Vu Lan (also known as Ullambana in Buddhism) is annually held on the 15th day of the seventh lunar month not only in Viet Nam but also in some other East Asia countries. This is one of the biggest festivals of Buddhism and a special occasion for people to express gratitude as well as appreciation towards their parents and ancestors.
The origin of this festival came from the legend of Bodhisattva Maudgalyayana (Muc Kien Lien bo tat), who saved his mother from suffering tortures in hell. Because of committing many evils in previous life, the mother was turned into a hungry ghost when she died and couldn’t eat anything while being tortured in hell. Bodhisattva Maudgalyayana wanted to save her but couldn’t do it on his own. Hence, he asked for Buddha’s guidance and was told to gather monks, devotees and get them to pray together on the 15th of the seventh lunar month in order to relieve his mother. The power of the prayers was so strong that they released not only Maudgalyayana’s mother but also other countless guilty spirits.
Ever since, on the 15th of the seventh lunar month every year, the gate of the hell is believed to be opened for all spirits to back to earth and visit their former home. On this day, to show appreciation towards the deceased, the Vietnamese will prepare a vegetarian feast and burn incenses to invite their ancestors come back home. They also prepare a tray of various fruits, sweets, rice, fake or even real money for the homeless wandering souls. There is one special feature of this tradition called “offering snatching”. After the incenses burn down, people – usually children, are allowed to grab the food or money on the tray. Nobody will stop them because it will anger the wandering spirits according to traditional belief.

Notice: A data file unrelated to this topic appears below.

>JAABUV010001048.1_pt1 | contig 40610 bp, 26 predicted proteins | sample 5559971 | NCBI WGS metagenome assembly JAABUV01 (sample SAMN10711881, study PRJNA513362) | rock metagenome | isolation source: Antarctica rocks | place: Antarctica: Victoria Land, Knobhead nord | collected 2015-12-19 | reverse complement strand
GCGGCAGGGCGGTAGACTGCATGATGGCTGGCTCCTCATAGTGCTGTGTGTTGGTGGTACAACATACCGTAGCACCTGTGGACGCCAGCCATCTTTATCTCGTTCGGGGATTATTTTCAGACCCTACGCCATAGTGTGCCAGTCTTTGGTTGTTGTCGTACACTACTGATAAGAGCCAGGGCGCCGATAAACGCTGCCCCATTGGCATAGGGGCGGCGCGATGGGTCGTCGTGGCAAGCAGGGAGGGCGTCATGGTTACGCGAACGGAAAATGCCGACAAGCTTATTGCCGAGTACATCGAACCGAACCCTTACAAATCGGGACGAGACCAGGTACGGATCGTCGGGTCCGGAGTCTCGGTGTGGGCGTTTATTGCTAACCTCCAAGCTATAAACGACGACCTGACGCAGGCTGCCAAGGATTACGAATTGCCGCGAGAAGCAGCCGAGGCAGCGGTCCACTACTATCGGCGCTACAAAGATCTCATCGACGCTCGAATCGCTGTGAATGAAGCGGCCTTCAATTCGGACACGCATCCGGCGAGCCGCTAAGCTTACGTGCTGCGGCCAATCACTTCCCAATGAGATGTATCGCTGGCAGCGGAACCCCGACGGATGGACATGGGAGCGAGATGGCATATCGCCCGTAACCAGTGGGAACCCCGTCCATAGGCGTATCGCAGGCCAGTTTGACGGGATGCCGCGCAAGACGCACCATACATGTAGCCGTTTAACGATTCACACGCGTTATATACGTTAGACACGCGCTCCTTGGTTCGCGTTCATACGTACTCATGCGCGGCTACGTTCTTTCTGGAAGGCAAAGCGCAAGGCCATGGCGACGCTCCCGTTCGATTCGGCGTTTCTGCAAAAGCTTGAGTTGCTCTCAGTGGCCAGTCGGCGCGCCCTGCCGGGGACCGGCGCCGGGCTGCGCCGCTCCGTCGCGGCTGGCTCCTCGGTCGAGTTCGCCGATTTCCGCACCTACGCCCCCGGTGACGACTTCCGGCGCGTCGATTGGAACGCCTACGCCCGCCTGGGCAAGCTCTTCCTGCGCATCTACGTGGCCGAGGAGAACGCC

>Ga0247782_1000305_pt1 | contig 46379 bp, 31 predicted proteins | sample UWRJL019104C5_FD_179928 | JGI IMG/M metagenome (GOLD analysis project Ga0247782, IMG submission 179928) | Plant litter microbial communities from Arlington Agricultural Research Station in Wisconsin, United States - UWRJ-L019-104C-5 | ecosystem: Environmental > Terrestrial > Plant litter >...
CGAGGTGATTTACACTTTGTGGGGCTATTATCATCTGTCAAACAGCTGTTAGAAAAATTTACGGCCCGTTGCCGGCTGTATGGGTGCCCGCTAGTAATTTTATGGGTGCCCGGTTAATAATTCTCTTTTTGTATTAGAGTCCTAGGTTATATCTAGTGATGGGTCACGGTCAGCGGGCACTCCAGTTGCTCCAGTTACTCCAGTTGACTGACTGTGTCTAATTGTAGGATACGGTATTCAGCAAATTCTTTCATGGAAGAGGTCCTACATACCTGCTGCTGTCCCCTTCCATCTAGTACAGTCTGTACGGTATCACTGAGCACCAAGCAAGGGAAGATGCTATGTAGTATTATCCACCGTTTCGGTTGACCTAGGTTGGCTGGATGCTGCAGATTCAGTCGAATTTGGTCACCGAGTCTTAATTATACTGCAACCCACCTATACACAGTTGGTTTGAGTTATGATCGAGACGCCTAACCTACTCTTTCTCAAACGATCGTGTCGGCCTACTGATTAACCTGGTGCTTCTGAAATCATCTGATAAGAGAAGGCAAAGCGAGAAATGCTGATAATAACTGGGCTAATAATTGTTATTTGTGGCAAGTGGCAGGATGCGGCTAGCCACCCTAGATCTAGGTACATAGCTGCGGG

During this particular day, thousands of Buddhists visit pagodas to pray for their parents’ health and longevity. Those whose parents have passed away will memorize and pray for them a happy life in the afterlife. At the pagodas, a red rose will usually be hung on someone’s chest if their mother is still alive and if you see a white rose, it means their mother has no longer existed. In Vu Lan festival, people also eat vegetarian food and release animals such as bird, fish, etc.
Besides, the seventh month of lunar month is considered to be the unlucky month or the month of ghost. In this month the Vietnamese, especially the elder, tend not to kill animal (including eating raw things) and do business. There are plenty more abstinence that one should not do during this seventh month to avoid getting bad luck from the spirits.
Vu Lan festival is meaningful in not only the way it help us show respect to the deceased but also the way it remind us to treat our parents well and gratefully. We also learn from this festival the tradition of caring for other people, especially those who are homeless and in difficulty. Vu Lan, along with its noble values, will be remained and developed by the Vietnamese in the next centuries and more.
If you’re interested in Vu Lan festival and want to find out more about the variety of religions or the appealing vegetarian cuisine in Viet Nam, please contact Tiger Tours via email firstname.lastname@example.org to have a special custom tour tailored to you.